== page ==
Berlin Special: Autumn in green metropolis

Autumn in Berlin is mostly grey and wet. The colors of the leaves bring some welcome change and when the sun comes out, Berlin offers some most beautiful going places, which you should not miss. In this entry Charlottenburg Castle and the Teufelsberg are presented.

Over the last time lots of reports and pictures of the Alps in autumn colors could be found here. Now it is time for a little round-up from Berlin. The autumn in Berlin is mostly grey and wet, as the winter is. The summer time is certainly the more beautiful time in this city. Still, Berlin is a place with lots of parks and green areas, so you find the autumn colors as well, like in the forests and on the mountains of Austria.

Schloss Charlottenburg (Charlottenburg Palace) is a beautiful place and every season offers another point of view. In autumn, the many alleys in the park – which is still free of charge – and in Schloss Strasse, leading towards the castle, are colored in yellow from the Tilia trees. Those trees produce an awesome smell in spring, with pale green, new leaves. They offer shadow in summer and in autumn they draw a colorful component into you photos. You should visit the palace, when you got time to do so. In winter, starting from Advent, a great christmas market takes place on the grounds in front of the main building. It’s a beautiful christmas market and besides hot wine you get treats, souvenirs and good food. And if you are first time visitor to this palace, make sure to take the tour. The description, of what you can see, is linked above.

This is the view over Berlin‘s biggest forest, the Grunewald. You will have a great overview from Teufelsberg, a hill built of debris after WW II, today a green oasis with top notch views over the whole city, predominantly former West-Berlin, but at night or when the sight is clear, even deep into former East-Berlin. You will see all the main sights of the city sticking out, a skyline per excellence. The depicted view is towards Wannsee and on the right you can see the Grunewaldturm. This is a classical November depiction, if you are lucky and the sun comes through. It’s certainly beautiful, when it does.

And this is a forest closeup taken with a 50 – 200 mm objective. It shows the autumn colors in detail. Attached you find the obligatory gallery, with many more pictures of Berlin‘s autumn. Expect another Special later today about the re-unification of Germany, 25 years ago and for next week an entry about the street art you can find on Teufelsberg.

Treasures of the forest – Time for Mushrooms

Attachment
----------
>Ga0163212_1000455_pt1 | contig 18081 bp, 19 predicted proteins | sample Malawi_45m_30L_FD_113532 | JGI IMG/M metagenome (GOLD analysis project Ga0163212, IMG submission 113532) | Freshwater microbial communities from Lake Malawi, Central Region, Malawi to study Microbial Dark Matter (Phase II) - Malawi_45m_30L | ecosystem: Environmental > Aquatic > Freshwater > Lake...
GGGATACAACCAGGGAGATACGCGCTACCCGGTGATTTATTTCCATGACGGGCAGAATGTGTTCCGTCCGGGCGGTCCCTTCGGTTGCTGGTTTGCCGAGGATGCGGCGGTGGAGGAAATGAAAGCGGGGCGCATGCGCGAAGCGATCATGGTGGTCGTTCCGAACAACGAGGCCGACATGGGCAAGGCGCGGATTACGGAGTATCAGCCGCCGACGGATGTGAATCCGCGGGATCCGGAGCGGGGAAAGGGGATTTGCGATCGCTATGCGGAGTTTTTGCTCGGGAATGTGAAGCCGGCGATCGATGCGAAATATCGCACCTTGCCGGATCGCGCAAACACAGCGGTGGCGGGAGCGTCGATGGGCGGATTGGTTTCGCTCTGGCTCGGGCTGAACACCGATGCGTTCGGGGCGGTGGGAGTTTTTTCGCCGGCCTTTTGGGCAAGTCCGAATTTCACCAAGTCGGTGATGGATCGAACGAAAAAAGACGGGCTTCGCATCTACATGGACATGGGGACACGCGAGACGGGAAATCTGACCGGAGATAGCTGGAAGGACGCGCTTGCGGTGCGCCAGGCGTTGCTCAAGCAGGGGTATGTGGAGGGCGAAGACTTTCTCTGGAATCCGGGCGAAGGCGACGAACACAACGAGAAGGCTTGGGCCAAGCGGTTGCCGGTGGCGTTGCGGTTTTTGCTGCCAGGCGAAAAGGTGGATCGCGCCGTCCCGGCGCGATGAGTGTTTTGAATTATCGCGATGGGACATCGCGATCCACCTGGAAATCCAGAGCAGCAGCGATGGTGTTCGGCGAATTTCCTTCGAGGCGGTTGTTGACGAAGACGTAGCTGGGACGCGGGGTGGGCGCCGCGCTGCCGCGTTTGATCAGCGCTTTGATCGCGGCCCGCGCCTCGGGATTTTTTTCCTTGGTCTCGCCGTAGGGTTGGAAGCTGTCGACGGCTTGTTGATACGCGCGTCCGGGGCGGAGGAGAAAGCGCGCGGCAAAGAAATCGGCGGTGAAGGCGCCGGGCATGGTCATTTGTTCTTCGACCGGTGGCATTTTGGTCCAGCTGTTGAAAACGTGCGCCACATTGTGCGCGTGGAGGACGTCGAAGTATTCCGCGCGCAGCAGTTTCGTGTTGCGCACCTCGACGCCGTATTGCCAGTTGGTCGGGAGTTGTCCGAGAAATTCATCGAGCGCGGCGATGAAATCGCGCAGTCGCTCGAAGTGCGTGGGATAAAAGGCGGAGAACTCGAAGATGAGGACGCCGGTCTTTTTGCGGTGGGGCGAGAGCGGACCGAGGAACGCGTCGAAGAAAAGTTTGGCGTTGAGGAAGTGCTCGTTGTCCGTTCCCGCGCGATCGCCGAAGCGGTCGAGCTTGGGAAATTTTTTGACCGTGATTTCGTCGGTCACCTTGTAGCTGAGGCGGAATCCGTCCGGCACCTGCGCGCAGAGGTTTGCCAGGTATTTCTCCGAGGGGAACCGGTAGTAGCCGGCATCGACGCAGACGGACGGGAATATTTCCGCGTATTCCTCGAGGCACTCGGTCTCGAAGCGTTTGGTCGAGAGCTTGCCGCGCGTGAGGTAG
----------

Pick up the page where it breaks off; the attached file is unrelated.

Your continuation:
This is a very short guide to collect mushrooms with some of them depicted. If you want to know more please leave a comment and I will add it to this entry.

Summer in the alps is always time for delicacies. You can go hiking and collect a great variety of mushrooms on your way to sweeten up your cuisine. Yesterday I went together with a friend and what we found, was worth around 30 EUR in raw material. If you calculate the dish in a restaurant, you have quite a little luxurious meal.

Tyrolean Alps

Fliegenpilz 01
Amanita Muscaria, the Fliegenpilz, one of the well reknown but toxic guys you will find on your way
A beautiful pair of Cantharellus cibarius (Pfifferling), one of the most desired mushrooms for the kitchen.
Fliegenpilz 02
Another beautiful Amanita Muscaria, maybe one for the guides to collect mushrooms in its full beauty.
Coral mushroom
A black and white take of those beautiful coral mushrooms, which are not enjoyable to eat, taken with my S3 and the red & yellow filter.
Steinpilz 01
A Boletus Edulis (Steinpilz), king of the mushrooms and ingredient in many luxurious meals of high class restaurants.

The time flies by when you combine the outdoor activity with this tasty hobby and all you need is a little knowledge about where to find those beauties. The Boleti are growing close to the dense forest, where the sun can still reach. Mostly accompanied by Amanita muscaria and sometimes, that was my observation, close to ant nests.You will find some of them even in the dense forest on moss rich areas which are humid. The Cantharellus cibarius – Eierschwammerl (German) – are growing in the moss as well, accompanied by myrtillium vaccinum, the blue berry. You have to lift the moss here and there to find them. It’s easier to find them in dense spruce forests, though. There they grow, well to see, on the ground covered with the spruce leaves, when a sufficient humidity is given. You can just walk by and sometimes cut hands full of it at one place. The Amanita muscaria are not to eat of course, but they are colorful and most beautiful!

Netzstieliger Hexenröhrling
The Boletus luridus is a very good mushroom to eat after you cooked it properly.
Flockenstieliger Hexenröhrling
Boletus erythropus is another representative of the Boletus family, and as luridus toxic if you don’t cook it properly.

Boletus luridus and erythropus are toxic Boleti, if they are not cooked properly. Most people don’t take them, but I do. You have to cut and blanch them, before you roast them in butter, then those species are very tasty, spicy and good to eat! They have a very special taste (awesome) and grow in the same habitant as Boletus edulis, sometimes even on meadows in the mountains, where lots of light comes through. Keep updated, since I will present some recipes the upcoming days for Spätzle with mushroom cream, Pizza with Gorgonzola mushroom topping, and Carpaccio of Boletus edulis.

An entry for toxic mushrooms can be found on the Homepage of the Klinikum Rechts der Isar in Munich (German).